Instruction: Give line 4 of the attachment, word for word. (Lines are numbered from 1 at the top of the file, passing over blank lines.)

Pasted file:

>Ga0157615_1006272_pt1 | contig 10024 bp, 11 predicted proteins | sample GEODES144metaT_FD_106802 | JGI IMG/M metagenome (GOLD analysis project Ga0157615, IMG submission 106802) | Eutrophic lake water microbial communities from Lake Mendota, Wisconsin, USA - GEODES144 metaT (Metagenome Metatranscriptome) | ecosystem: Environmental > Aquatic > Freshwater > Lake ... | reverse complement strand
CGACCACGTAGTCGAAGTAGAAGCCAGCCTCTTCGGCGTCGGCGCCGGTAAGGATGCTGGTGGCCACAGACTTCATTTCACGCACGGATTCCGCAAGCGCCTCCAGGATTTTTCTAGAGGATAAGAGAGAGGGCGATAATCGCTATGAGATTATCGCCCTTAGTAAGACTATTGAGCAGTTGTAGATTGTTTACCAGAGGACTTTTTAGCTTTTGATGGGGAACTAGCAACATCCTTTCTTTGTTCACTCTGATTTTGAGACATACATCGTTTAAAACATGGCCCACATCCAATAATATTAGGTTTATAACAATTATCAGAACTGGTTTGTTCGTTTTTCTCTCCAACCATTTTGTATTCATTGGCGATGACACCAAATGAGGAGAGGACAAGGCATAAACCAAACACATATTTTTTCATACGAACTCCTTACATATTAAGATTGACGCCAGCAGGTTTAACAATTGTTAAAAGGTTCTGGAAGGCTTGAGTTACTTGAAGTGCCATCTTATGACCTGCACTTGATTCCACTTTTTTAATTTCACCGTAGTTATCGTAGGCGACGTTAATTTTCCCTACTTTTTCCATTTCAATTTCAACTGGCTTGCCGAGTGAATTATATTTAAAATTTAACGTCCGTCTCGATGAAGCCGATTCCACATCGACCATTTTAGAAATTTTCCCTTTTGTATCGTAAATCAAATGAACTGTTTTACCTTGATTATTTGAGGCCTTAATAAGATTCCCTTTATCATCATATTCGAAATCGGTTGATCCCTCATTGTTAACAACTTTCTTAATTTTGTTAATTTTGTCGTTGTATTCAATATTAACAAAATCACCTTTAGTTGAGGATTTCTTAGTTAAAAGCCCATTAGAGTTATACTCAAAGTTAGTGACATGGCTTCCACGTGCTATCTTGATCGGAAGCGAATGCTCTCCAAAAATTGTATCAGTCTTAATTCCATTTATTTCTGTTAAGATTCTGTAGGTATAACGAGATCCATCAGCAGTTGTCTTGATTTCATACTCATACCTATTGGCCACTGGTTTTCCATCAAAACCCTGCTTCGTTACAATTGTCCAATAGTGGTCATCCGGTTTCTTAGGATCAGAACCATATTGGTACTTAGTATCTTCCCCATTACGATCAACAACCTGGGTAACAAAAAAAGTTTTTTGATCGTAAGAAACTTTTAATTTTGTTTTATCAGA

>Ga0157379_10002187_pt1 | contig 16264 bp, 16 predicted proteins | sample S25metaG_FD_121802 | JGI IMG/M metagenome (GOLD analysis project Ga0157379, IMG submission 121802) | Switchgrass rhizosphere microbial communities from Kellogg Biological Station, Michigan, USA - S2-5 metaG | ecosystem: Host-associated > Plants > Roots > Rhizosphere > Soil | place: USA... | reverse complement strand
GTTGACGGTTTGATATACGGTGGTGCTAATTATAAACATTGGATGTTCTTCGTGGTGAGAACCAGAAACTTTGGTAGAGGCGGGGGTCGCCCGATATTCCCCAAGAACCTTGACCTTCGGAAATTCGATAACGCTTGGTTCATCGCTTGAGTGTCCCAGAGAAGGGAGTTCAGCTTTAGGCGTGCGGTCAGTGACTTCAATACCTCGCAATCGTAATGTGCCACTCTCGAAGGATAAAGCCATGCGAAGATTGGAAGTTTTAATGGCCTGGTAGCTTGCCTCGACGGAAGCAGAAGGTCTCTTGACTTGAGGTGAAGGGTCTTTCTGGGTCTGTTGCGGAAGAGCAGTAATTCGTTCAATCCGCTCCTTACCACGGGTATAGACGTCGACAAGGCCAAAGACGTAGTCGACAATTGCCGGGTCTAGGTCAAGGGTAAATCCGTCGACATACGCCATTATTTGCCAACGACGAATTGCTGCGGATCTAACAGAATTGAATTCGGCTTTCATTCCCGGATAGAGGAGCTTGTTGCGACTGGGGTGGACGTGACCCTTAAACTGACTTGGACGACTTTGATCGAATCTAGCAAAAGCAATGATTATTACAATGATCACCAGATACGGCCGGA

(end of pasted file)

GTTGACGGTTTGATATACGGTGGTGCTAATTATAAACATTGGATGTTCTTCGTGGTGAGAACCAGAAACTTTGGTAGAGGCGGGGGTCGCCCGATATTCCCCAAGAACCTTGACCTTCGGAAATTCGATAACGCTTGGTTCATCGCTTGAGTGTCCCAGAGAAGGGAGTTCAGCTTTAGGCGTGCGGTCAGTGACTTCAATACCTCGCAATCGTAATGTGCCACTCTCGAAGGATAAAGCCATGCGAAGATTGGAAGTTTTAATGGCCTGGTAGCTTGCCTCGACGGAAGCAGAAGGTCTCTTGACTTGAGGTGAAGGGTCTTTCTGGGTCTGTTGCGGAAGAGCAGTAATTCGTTCAATCCGCTCCTTACCACGGGTATAGACGTCGACAAGGCCAAAGACGTAGTCGACAATTGCCGGGTCTAGGTCAAGGGTAAATCCGTCGACATACGCCATTATTTGCCAACGACGAATTGCTGCGGATCTAACAGAATTGAATTCGGCTTTCATTCCCGGATAGAGGAGCTTGTTGCGACTGGGGTGGACGTGACCCTTAAACTGACTTGGACGACTTTGATCGAATCTAGCAAAAGCAATGATTATTACAATGATCACCAGATACGGCCGGA